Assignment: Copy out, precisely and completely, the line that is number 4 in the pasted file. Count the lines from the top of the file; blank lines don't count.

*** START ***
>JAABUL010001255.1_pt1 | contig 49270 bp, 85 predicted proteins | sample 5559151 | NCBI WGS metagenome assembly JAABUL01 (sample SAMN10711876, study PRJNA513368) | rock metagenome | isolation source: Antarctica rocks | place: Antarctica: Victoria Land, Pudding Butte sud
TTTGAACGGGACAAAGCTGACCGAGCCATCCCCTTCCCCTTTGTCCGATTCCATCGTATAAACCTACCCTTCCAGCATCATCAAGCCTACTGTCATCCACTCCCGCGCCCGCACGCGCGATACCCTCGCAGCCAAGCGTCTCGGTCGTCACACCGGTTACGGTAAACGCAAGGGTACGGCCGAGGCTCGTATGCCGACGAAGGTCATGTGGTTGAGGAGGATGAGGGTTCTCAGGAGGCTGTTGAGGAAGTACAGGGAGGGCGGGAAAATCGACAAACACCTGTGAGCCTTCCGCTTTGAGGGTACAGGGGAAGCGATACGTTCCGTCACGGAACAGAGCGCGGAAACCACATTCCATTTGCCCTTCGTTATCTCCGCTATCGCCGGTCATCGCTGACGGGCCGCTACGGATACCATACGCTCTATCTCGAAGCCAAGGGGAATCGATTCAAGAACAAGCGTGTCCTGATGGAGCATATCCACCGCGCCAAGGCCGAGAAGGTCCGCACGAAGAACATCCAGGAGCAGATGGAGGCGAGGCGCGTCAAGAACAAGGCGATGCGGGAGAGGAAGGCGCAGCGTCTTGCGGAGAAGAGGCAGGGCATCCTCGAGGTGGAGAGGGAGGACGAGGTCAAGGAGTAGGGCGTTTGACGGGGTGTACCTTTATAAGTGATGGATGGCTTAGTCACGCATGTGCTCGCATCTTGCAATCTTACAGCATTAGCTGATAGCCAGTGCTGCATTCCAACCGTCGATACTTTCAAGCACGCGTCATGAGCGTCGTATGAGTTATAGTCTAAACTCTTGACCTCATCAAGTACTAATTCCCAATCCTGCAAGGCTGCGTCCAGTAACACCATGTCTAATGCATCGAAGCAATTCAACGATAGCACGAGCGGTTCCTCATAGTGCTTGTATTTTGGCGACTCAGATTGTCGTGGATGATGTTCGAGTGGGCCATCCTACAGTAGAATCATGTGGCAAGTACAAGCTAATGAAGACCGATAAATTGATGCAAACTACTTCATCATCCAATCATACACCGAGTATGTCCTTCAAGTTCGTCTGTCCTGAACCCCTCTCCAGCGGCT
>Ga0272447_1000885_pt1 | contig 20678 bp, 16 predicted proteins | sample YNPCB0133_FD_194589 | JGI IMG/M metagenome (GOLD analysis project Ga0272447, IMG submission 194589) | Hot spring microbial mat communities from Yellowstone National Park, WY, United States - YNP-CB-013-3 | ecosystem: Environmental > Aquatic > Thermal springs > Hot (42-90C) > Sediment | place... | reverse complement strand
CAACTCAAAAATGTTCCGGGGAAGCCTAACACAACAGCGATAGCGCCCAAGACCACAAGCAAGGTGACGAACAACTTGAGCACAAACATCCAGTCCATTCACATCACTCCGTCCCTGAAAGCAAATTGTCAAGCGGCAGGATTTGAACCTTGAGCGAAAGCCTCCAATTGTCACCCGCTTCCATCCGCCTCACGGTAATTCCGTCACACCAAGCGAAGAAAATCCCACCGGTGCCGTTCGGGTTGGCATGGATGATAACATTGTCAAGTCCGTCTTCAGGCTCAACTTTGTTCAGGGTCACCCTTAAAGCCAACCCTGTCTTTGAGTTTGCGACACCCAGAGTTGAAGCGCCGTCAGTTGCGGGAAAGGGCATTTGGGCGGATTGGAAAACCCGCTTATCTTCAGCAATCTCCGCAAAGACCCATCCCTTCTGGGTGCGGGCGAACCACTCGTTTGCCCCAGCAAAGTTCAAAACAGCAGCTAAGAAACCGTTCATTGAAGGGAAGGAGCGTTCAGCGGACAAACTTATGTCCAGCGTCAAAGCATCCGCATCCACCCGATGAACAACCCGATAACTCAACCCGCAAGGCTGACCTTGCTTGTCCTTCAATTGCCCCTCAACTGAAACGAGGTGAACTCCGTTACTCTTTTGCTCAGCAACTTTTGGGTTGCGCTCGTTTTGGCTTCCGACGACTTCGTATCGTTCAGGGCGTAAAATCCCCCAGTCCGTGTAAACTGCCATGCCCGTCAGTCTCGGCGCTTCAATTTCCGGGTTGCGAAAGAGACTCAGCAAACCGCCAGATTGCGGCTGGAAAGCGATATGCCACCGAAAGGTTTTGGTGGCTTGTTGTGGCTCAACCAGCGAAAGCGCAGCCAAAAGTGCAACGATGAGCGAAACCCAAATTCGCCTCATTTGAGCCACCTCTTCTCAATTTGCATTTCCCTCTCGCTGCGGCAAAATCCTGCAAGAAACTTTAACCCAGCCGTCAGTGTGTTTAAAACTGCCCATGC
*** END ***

CAACTCAAAAATGTTCCGGGGAAGCCTAACACAACAGCGATAGCGCCCAAGACCACAAGCAAGGTGACGAACAACTTGAGCACAAACATCCAGTCCATTCACATCACTCCGTCCCTGAAAGCAAATTGTCAAGCGGCAGGATTTGAACCTTGAGCGAAAGCCTCCAATTGTCACCCGCTTCCATCCGCCTCACGGTAATTCCGTCACACCAAGCGAAGAAAATCCCACCGGTGCCGTTCGGGTTGGCATGGATGATAACATTGTCAAGTCCGTCTTCAGGCTCAACTTTGTTCAGGGTCACCCTTAAAGCCAACCCTGTCTTTGAGTTTGCGACACCCAGAGTTGAAGCGCCGTCAGTTGCGGGAAAGGGCATTTGGGCGGATTGGAAAACCCGCTTATCTTCAGCAATCTCCGCAAAGACCCATCCCTTCTGGGTGCGGGCGAACCACTCGTTTGCCCCAGCAAAGTTCAAAACAGCAGCTAAGAAACCGTTCATTGAAGGGAAGGAGCGTTCAGCGGACAAACTTATGTCCAGCGTCAAAGCATCCGCATCCACCCGATGAACAACCCGATAACTCAACCCGCAAGGCTGACCTTGCTTGTCCTTCAATTGCCCCTCAACTGAAACGAGGTGAACTCCGTTACTCTTTTGCTCAGCAACTTTTGGGTTGCGCTCGTTTTGGCTTCCGACGACTTCGTATCGTTCAGGGCGTAAAATCCCCCAGTCCGTGTAAACTGCCATGCCCGTCAGTCTCGGCGCTTCAATTTCCGGGTTGCGAAAGAGACTCAGCAAACCGCCAGATTGCGGCTGGAAAGCGATATGCCACCGAAAGGTTTTGGTGGCTTGTTGTGGCTCAACCAGCGAAAGCGCAGCCAAAAGTGCAACGATGAGCGAAACCCAAATTCGCCTCATTTGAGCCACCTCTTCTCAATTTGCATTTCCCTCTCGCTGCGGCAAAATCCTGCAAGAAACTTTAACCCAGCCGTCAGTGTGTTTAAAACTGCCCATGC